Here is the video and a short summary of Professor Viktoria Pelak’s presentation at the 2018 Visual Snow Conference event. Pelak discusses how certain symptoms of Visual Snow Syndrome can already roughly be mapped onto the visual pathways of the brain.
Visual Snow Conference
In total there are five presentations from the Visual Snow Conference that I have chosen to write about. I recommend that you read about them/watch the videos in this order. The first two are more general, the last three go into more complex detail. If you have already seen some of the videos I recommend that you watch them again anyway, as it is easy to miss certain details.
1. Four Myths About Visual Snow (Peter Goadsby)
2. Visual Snow And Sensory Misperception (Owen White)
3. Behavioural Research Into Visual Snow (Joanne Fielding)
4. The Origins Of Visual Snow (James T. Fulton)
5. Visual Snow And Visual Pathways (Viktoria Pelak)
* These are not necessarily the presentation titles the authors used at the event
The Visual System And Visual Snow
Pelak explains that 80% of sensory experience comes through the eye, in the form of light and light wavelengths. She says this is then picked up by retina and enters the cornea. The retina processes wavelengths in the form of electrical chemical transmission, and this information goes via the optic nerve to the thalamus. There some of it stops, and the thalamus sends off visual information to the visual cortex, which then reports back to the thalamus.
Pelak displays a bird’s eye view of the optic chiasm (similar to the one above), it shows that half of the world we see is actually sent to one side of the brain and vice versa. Visual Snow is seen throughout whole visual field, so it can’t be on one side and it can’t be at these early stages involving the eyes, optic nerve, lateral geniculate nucleus, or the primary visual cortex as James T. Fulton discusses.
The primary visual cortex not really primary, it is simply the first area of the cortex that is processing images. There are many other areas involved in vision. Certain higher order areas monitor the entire visual field. The thalamus takes various pathways to send and receive information and also sends non-visual information. Of particular interest for Visual Snow Syndrome are connections between the thalamus ( potentially the pulvinar, which helps in understanding what to pay attention to) and visual cortical regions outside of the primary visual cortex ( specifically V4 in the lingual gyrus) that modulate visual stimuli.
Visual Snow And Entoptic Phenomenon
Entoptic phenomenon such as floaters and flashes of light, in contrast to Visual Snow have to do with seeing things within eye. Floaters Pelak says can be pieces of vitreous detached from retina, or blood cells that are constantly moving throughout blood vessels. Flashes of light are due to mechanical stimulation within the eye. This is all normal physiology but the question is why those with Visual Snow are constantly attending to it or noticing it.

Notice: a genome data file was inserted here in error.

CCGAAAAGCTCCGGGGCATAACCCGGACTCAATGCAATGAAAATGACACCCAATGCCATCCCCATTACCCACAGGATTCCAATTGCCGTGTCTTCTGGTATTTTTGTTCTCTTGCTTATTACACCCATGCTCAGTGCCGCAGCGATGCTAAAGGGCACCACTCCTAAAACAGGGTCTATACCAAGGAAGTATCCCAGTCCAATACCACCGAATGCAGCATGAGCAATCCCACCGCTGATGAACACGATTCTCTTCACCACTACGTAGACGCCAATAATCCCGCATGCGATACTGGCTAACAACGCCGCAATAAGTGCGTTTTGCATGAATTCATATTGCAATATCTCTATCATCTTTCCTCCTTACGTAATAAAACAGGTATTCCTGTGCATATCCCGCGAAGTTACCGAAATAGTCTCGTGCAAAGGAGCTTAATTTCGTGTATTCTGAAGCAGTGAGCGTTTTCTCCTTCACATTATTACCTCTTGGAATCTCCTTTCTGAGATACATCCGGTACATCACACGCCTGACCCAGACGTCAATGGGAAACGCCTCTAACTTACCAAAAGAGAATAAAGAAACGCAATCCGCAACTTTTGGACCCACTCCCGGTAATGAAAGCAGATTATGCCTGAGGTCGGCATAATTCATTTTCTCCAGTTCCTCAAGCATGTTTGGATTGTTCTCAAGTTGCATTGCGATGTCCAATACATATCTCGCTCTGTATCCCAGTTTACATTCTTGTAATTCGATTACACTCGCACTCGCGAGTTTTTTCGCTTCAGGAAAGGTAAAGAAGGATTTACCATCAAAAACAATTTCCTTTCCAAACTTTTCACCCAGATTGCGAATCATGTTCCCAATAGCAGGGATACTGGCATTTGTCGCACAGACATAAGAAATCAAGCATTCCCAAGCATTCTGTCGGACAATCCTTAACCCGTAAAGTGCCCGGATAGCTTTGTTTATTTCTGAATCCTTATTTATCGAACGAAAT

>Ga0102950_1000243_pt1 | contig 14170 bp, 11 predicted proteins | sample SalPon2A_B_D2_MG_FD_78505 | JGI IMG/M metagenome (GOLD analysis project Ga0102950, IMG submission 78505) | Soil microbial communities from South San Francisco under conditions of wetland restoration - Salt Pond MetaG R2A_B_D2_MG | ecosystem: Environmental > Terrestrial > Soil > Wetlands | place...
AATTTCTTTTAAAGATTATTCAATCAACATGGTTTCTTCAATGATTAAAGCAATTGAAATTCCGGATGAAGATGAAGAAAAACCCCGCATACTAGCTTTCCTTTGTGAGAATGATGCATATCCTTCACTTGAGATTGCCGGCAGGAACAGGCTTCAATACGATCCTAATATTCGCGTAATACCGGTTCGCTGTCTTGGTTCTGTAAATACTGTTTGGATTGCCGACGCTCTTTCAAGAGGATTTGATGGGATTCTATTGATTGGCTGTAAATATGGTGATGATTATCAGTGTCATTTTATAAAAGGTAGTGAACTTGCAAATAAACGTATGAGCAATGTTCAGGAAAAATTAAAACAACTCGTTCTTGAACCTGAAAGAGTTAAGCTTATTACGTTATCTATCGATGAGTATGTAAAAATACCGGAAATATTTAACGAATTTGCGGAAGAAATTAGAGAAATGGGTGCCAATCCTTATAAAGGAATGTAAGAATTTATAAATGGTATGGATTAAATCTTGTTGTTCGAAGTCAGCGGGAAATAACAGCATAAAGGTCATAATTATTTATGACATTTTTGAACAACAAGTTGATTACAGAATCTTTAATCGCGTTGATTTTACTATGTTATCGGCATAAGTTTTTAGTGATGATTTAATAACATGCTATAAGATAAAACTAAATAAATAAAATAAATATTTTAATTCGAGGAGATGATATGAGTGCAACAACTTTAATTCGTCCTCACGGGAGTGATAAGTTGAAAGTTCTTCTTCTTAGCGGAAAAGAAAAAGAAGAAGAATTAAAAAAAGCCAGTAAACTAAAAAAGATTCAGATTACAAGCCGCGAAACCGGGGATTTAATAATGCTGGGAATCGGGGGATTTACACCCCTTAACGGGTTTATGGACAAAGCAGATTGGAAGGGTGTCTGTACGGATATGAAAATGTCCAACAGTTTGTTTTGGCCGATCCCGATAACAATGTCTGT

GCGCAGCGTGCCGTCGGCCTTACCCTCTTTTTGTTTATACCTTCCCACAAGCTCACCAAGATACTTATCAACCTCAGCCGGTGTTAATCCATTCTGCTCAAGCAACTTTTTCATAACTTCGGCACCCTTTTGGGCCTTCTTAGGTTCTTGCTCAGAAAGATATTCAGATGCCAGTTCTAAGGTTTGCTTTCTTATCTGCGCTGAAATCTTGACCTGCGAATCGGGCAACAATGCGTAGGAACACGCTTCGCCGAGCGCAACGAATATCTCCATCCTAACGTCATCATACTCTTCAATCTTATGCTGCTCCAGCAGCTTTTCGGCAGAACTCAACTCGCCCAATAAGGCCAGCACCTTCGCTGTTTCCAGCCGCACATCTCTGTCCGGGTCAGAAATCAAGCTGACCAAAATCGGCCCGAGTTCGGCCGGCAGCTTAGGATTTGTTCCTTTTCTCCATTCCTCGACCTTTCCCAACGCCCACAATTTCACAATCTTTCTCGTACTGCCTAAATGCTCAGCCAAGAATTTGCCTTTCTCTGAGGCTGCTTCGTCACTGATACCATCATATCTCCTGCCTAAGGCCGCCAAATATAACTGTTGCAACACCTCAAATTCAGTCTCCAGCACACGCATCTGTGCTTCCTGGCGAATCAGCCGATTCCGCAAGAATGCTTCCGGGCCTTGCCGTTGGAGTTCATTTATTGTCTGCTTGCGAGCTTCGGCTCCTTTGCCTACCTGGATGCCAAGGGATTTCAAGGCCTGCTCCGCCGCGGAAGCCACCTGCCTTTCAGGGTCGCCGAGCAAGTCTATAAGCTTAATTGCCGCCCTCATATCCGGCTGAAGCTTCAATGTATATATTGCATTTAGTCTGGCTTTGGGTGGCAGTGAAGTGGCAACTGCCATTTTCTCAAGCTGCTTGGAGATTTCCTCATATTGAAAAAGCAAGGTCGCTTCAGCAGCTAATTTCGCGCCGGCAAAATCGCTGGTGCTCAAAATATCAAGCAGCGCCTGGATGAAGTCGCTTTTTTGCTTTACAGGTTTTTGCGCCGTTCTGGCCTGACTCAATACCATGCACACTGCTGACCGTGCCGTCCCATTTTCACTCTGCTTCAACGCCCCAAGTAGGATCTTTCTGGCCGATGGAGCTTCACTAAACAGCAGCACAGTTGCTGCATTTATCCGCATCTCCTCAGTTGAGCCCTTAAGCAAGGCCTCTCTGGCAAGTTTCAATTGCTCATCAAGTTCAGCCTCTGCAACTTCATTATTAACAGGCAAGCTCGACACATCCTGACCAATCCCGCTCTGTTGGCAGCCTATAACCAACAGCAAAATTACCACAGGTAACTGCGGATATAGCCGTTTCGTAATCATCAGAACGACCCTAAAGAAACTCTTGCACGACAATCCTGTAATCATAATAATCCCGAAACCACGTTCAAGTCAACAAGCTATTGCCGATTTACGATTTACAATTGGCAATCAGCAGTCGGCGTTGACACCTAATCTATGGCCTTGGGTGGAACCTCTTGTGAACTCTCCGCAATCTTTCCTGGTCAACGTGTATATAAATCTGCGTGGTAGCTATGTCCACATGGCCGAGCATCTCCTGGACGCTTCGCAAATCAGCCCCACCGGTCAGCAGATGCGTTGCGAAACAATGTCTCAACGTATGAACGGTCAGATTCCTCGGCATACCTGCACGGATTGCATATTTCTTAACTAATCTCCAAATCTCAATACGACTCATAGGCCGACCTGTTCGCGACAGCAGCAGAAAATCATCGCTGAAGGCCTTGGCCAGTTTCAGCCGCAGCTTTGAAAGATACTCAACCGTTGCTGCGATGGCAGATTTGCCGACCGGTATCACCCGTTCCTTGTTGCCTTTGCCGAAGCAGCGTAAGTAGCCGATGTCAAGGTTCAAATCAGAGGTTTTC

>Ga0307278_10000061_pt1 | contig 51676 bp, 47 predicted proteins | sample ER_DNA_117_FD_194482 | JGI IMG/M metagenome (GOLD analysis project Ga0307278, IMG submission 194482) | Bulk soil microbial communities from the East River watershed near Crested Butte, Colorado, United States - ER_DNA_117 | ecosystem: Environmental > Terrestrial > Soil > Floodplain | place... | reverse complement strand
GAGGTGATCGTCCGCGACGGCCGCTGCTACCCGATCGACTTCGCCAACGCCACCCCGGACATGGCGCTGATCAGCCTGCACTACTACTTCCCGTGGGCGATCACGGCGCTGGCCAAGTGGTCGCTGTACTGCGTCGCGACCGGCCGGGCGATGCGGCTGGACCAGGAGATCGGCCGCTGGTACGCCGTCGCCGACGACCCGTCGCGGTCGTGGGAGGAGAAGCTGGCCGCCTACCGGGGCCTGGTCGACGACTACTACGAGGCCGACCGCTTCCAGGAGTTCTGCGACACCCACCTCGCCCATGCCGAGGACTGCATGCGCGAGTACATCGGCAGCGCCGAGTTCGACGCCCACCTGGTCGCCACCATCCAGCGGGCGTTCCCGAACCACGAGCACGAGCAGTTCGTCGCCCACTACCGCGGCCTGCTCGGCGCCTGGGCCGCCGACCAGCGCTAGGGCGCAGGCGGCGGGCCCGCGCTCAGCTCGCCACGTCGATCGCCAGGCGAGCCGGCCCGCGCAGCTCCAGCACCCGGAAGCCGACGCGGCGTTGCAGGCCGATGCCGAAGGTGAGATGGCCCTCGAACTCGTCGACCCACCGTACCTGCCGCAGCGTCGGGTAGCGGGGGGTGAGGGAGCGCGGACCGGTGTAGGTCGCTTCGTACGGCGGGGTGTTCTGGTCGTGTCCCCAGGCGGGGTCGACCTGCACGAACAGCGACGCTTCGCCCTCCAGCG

Normally, she says retinal nerve cells impulses are constantly firing. Sometimes signals make it to consciousness, sometimes they don’t. If it is an insignificant stimuli or random “noise” such as floaters it requires networks in the brain to not pay attention to that signal as Joanne Fielding discussed. These networks in the brain modulate the thalamus and extra primary visual cortical areas (higher order regions) but in Visual Snow Syndrome, Pelak says this modulation seems to go wrong.
Visual Snow And Palinopsia
Pelak says that knowledge about Palinopsia (afterimages/trails) comes from patients who have lesions or injuries, following strokes and brain tumours. Palinopsia can also occur due to drugs, but there it is more difficult to locate the responsible area. Lesions and injuries causing palinopisa are generally found in the parietal and posterior parietal and temporal regions (visible on above diagram). Again, these regions are important for vision but outside of the primary visual cortex.
These are once again higher order visual regions that are associated with palinopsia. Palinopsia is believed to be a hyperexcitable state where there is a persistence in signals being fired from neurons. It could be as Pelak says that these signals are being constantly being produced at a weaker level, or even coming from different areas of the brain once it has been sent on from visual areas.
There is of course some evidence for so called cortical hyperexcitablity in Visual Snow Syndrome. As Peter Goadsby found there is excessive metabolic activity in the lingual gyrus, within the temporal lobes of some with Visual Snow. This area is important for processing visual information and so it is no coincidence that there are hypermetabolic changes being observed there according to Pelak. She explains that it is more difficult to study such changes in the thalmus for technical reasons.
This is a good overview of what is probably going on in the visual system of those with Visual Snow. It also ties together the other presentations quite well.
It is equally important as Visual Snow that floaters and associated symptoms are understood by those who experience them.
It would perhaps also have been interesting to have discussed some other symptoms such as photophobia, nyctalopia, and pattern glare, as well as why and how certain practical measures such as wearing tinted lenses may help.